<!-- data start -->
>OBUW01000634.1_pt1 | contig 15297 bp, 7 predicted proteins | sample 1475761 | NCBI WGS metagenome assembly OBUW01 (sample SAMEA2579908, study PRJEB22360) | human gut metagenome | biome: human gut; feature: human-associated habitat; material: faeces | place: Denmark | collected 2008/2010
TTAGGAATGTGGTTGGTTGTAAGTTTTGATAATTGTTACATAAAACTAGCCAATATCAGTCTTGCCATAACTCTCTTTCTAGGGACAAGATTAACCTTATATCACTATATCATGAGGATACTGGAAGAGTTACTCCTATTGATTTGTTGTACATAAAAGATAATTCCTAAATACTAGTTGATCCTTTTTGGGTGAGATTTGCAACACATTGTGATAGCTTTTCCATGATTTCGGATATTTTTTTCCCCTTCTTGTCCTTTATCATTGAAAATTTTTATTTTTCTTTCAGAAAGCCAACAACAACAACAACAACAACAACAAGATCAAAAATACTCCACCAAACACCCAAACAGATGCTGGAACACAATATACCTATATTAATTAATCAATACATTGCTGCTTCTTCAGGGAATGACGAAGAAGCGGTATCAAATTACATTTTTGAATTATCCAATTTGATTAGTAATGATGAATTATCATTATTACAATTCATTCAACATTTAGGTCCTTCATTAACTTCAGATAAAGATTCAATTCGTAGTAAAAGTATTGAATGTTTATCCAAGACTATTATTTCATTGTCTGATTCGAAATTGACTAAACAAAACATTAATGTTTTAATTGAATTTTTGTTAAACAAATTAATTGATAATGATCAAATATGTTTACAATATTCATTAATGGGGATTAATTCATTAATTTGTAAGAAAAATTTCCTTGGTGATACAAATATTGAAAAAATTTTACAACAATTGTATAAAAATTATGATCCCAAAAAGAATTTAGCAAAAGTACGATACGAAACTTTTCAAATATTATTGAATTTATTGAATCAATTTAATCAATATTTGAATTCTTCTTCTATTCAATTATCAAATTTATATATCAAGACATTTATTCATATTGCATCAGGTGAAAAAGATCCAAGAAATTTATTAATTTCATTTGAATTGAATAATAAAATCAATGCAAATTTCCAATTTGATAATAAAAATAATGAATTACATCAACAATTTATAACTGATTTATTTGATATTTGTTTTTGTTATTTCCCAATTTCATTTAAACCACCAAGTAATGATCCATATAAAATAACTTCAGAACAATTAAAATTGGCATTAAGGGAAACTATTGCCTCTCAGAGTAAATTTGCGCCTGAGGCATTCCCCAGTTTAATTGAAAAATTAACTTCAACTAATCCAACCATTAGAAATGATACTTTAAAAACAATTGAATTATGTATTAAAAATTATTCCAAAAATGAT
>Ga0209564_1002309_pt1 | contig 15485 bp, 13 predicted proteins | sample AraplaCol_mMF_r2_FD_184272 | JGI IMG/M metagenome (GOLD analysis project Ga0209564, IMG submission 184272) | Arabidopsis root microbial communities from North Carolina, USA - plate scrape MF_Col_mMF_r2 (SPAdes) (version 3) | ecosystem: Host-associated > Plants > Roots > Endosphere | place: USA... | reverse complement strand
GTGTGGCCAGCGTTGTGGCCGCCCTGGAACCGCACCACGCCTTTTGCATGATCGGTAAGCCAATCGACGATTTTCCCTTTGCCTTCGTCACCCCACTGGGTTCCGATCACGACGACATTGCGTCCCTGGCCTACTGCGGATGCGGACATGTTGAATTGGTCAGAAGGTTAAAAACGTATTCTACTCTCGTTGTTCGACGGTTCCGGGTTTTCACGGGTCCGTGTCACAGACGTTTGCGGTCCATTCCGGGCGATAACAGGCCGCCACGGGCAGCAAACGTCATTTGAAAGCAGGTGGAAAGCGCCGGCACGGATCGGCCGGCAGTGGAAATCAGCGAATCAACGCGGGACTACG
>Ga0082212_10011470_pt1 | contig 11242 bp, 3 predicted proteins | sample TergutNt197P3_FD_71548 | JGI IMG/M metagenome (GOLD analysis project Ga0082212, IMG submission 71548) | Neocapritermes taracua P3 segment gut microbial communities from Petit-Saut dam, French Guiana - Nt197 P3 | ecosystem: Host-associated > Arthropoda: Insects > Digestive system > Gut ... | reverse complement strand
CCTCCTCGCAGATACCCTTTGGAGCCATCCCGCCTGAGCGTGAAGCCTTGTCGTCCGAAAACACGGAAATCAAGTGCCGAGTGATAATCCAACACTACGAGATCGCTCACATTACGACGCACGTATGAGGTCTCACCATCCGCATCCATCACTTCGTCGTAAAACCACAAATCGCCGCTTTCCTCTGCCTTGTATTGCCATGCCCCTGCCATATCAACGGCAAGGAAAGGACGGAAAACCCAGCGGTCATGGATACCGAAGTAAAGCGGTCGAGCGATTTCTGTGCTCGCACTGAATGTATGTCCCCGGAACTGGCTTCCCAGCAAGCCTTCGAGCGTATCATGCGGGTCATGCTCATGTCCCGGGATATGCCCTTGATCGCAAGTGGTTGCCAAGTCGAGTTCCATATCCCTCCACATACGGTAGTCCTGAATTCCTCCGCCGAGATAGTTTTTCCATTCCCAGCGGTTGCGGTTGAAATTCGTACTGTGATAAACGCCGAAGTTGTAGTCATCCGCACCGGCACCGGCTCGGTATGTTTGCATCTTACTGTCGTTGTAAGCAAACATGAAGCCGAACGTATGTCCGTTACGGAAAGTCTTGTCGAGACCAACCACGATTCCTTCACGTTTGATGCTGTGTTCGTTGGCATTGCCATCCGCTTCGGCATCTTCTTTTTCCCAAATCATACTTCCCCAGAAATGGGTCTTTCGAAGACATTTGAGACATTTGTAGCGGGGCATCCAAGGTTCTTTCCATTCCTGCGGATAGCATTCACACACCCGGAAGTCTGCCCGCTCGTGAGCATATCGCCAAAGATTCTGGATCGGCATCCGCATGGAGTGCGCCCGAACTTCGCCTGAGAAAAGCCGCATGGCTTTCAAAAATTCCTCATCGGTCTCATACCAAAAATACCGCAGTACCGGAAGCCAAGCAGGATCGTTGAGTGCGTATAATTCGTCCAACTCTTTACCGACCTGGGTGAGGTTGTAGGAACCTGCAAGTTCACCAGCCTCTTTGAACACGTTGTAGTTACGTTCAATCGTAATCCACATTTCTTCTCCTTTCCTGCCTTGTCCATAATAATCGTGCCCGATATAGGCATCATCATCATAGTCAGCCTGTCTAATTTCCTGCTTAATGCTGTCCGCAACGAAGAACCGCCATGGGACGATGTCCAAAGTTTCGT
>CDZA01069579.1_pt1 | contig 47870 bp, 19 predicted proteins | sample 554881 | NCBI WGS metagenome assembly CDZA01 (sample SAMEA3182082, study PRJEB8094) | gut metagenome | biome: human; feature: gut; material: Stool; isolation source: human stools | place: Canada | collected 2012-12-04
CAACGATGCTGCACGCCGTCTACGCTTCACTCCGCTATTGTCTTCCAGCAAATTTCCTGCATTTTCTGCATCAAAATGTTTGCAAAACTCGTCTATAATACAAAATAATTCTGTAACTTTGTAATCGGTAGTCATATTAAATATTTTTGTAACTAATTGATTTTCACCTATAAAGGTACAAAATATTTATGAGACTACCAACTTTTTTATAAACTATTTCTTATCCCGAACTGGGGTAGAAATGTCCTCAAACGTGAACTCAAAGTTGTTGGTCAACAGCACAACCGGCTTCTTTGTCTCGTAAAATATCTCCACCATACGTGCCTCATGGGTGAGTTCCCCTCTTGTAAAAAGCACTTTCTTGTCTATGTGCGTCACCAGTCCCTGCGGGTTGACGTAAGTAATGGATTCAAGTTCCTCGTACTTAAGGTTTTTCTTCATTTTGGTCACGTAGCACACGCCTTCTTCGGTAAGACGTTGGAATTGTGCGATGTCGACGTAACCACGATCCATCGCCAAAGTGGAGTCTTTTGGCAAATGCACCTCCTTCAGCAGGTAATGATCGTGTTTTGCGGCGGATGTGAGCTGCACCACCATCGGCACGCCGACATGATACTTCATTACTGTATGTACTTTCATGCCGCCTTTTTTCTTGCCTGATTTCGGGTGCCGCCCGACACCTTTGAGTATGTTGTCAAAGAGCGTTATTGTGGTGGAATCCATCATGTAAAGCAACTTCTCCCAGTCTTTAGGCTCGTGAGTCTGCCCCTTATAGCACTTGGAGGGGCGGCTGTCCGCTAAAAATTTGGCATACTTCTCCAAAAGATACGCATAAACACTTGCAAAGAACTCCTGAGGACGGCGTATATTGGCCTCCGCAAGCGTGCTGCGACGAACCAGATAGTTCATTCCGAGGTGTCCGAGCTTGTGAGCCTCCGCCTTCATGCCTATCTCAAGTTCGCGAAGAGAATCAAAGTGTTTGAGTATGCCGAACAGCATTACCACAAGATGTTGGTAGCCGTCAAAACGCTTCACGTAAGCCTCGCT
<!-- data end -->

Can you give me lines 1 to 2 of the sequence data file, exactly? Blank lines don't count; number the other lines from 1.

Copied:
>OBUW01000634.1_pt1 | contig 15297 bp, 7 predicted proteins | sample 1475761 | NCBI WGS metagenome assembly OBUW01 (sample SAMEA2579908, study PRJEB22360) | human gut metagenome | biome: human gut; feature: human-associated habitat; material: faeces | place: Denmark | collected 2008/2010
TTAGGAATGTGGTTGGTTGTAAGTTTTGATAATTGTTACATAAAACTAGCCAATATCAGTCTTGCCATAACTCTCTTTCTAGGGACAAGATTAACCTTATATCACTATATCATGAGGATACTGGAAGAGTTACTCCTATTGATTTGTTGTACATAAAAGATAATTCCTAAATACTAGTTGATCCTTTTTGGGTGAGATTTGCAACACATTGTGATAGCTTTTCCATGATTTCGGATATTTTTTTCCCCTTCTTGTCCTTTATCATTGAAAATTTTTATTTTTCTTTCAGAAAGCCAACAACAACAACAACAACAACAACAAGATCAAAAATACTCCACCAAACACCCAAACAGATGCTGGAACACAATATACCTATATTAATTAATCAATACATTGCTGCTTCTTCAGGGAATGACGAAGAAGCGGTATCAAATTACATTTTTGAATTATCCAATTTGATTAGTAATGATGAATTATCATTATTACAATTCATTCAACATTTAGGTCCTTCATTAACTTCAGATAAAGATTCAATTCGTAGTAAAAGTATTGAATGTTTATCCAAGACTATTATTTCATTGTCTGATTCGAAATTGACTAAACAAAACATTAATGTTTTAATTGAATTTTTGTTAAACAAATTAATTGATAATGATCAAATATGTTTACAATATTCATTAATGGGGATTAATTCATTAATTTGTAAGAAAAATTTCCTTGGTGATACAAATATTGAAAAAATTTTACAACAATTGTATAAAAATTATGATCCCAAAAAGAATTTAGCAAAAGTACGATACGAAACTTTTCAAATATTATTGAATTTATTGAATCAATTTAATCAATATTTGAATTCTTCTTCTATTCAATTATCAAATTTATATATCAAGACATTTATTCATATTGCATCAGGTGAAAAAGATCCAAGAAATTTATTAATTTCATTTGAATTGAATAATAAAATCAATGCAAATTTCCAATTTGATAATAAAAATAATGAATTACATCAACAATTTATAACTGATTTATTTGATATTTGTTTTTGTTATTTCCCAATTTCATTTAAACCACCAAGTAATGATCCATATAAAATAACTTCAGAACAATTAAAATTGGCATTAAGGGAAACTATTGCCTCTCAGAGTAAATTTGCGCCTGAGGCATTCCCCAGTTTAATTGAAAAATTAACTTCAACTAATCCAACCATTAGAAATGATACTTTAAAAACAATTGAATTATGTATTAAAAATTATTCCAAAAATGAT